Water Features Response: Peconic River and Bay, Elisabeth Pearson

One local water feature is the Peconic River. It is roughly 15 miles in length and the mouth of the river is the Peconic Bay. According to the Peconic Estuary Partnership, the Peconic Estuary was formed over thousands of years and from the advance and retreat of the Wisconsin glacier 22,000 years ago. It is a freshwater river until it reaches river head where it turns into an estuary. Estuaries are extremely important to the natural wildlife of communities as they act as nurseries for a diverse array of animals and organisms. This water feature related to human design, planning and architecture because any structures surrounding the estuary have to be sure that toxic runoff water does not flow from their establishment to the estuary. Connected to the Peconic River and Bay is the Shinnecock Canal which was man made in 1892. To deal with the tidal differences between Peconic Bay and Shinnecock Bay tidal gates were used to reduce the effects of flooding. Today, a canal lock is used. A canal lock is a device that raises, and lowers boasts into different waterways. The purpose of this is to help a boat cross a canal where the land is not level.

One similarity that Delta Urbanisms pointed out was in Chapter 4 regarding the Transformation of Estuaries. Like that of the Peconic River, it turns into an estuary roughly around the town of Riverhead. Since estuaries are so important to the geography and environment, Peconic Bay and River and its surrounding business are geared more towards tourism, nature walks, and recreational marinas.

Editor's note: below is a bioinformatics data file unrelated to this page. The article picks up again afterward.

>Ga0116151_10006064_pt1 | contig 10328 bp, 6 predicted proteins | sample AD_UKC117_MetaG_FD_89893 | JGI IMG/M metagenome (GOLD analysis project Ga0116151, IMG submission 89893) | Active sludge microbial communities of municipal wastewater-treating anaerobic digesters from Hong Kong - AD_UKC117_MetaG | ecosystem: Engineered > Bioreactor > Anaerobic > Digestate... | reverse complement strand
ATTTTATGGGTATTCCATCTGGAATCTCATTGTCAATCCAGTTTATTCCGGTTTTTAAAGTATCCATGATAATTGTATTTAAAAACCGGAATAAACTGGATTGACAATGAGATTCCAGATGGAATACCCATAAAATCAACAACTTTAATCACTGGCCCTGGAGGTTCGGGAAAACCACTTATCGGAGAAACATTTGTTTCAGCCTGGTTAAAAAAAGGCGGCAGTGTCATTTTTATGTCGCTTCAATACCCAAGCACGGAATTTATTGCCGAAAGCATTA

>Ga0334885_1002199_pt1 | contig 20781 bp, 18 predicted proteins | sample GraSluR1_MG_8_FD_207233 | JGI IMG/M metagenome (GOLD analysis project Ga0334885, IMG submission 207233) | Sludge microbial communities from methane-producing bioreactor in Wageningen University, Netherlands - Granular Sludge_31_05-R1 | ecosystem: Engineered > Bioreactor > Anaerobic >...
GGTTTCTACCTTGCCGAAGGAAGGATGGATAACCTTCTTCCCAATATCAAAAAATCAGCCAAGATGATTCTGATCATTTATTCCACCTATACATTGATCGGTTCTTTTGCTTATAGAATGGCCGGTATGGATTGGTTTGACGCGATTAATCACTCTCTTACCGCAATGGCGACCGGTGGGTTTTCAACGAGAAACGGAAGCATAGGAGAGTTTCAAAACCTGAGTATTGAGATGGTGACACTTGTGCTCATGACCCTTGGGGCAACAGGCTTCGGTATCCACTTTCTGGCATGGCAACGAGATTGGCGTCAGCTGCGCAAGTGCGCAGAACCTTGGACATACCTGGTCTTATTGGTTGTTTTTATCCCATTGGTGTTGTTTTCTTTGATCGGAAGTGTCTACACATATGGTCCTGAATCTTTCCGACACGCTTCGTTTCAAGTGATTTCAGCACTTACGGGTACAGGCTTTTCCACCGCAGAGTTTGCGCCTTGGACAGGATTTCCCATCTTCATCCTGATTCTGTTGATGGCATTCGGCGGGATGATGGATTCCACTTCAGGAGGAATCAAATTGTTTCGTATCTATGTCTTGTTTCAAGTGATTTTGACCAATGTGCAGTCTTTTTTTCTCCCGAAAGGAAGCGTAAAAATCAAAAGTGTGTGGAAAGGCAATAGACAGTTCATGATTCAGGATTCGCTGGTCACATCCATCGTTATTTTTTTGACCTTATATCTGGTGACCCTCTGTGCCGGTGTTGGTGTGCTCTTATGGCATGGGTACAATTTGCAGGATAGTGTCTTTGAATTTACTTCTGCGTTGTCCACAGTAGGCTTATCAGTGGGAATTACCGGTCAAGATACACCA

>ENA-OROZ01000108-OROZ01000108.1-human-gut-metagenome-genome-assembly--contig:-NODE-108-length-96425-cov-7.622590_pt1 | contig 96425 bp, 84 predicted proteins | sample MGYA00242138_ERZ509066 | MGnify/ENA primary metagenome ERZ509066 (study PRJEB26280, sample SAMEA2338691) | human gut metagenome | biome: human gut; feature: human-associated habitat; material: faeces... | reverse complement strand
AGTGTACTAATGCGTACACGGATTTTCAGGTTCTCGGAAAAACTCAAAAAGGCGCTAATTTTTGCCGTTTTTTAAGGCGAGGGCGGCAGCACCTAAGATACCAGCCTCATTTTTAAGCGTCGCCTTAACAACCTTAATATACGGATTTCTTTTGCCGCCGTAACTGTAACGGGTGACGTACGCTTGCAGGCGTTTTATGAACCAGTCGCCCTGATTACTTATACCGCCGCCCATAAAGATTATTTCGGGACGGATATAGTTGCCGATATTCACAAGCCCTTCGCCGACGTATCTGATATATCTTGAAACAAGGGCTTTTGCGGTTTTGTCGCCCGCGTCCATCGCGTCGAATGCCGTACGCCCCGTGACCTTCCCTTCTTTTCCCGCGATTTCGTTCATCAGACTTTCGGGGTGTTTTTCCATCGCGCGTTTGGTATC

Advertisement

3 thoughts on “Water Features Response: Peconic River and Bay, Elisabeth Pearson

  1. I found your post really interesting because I am also from Long Island and liked the history you gave on the formation of the Peconic Estuary. As an island surrounded by water I’m curious to how Long Island upkeeps its shores from constant erosion, especially with the seasonal hurricanes weather and flooding that occurs. I know that houses built on the shore only encourage it and the reading never really spoke about the destructiveness from natural disasters, presumably because the Netherlands only suffers from flooding.

    Like

  2. Your map provided a very detailed look at your local water features! I am glad that the Peconic Estuary is being preserved. I appreciated your connection between the Peconic Estuary and the estuaries in the Netherlands. One of my biggest takeaways from Delta Urbanism was how communities’s economies responded to their local water features. For example, many Dutch cities had to transform their economies from the trading and fishing industry to the tourism and recreation industry once estuaries were closed to create lakes. It is interesting that your community also depends on tourism. Economies and nature are often co-dependent, and I wonder how your local economy responds to changes in nature? I am always intrigued by economies that run on nature tourism because there must be a balance between profiting off of nature while also trying to preserve it. Dutch architect, W.N Rose, was able to find this balance by creating a belt of canals that improved the flushing of the urban water system while also creating a public promenade to attract tourism. It seems like your community has also found its balance!

    Like

    1. I enjoyed that you highlighted an estuary in your reflection, especially because of their importance to the environment. You did a good amount of research which helped give background to the river which you are writing about. I also liked that you highlighted how having an estuary had an affect on the community, and geared it into tourism.

      Like

Leave a Reply

Please log in using one of these methods to post your comment:

WordPress.com Logo

You are commenting using your WordPress.com account. Log Out /  Change )

Twitter picture

You are commenting using your Twitter account. Log Out /  Change )

Facebook photo

You are commenting using your Facebook account. Log Out /  Change )

Connecting to %s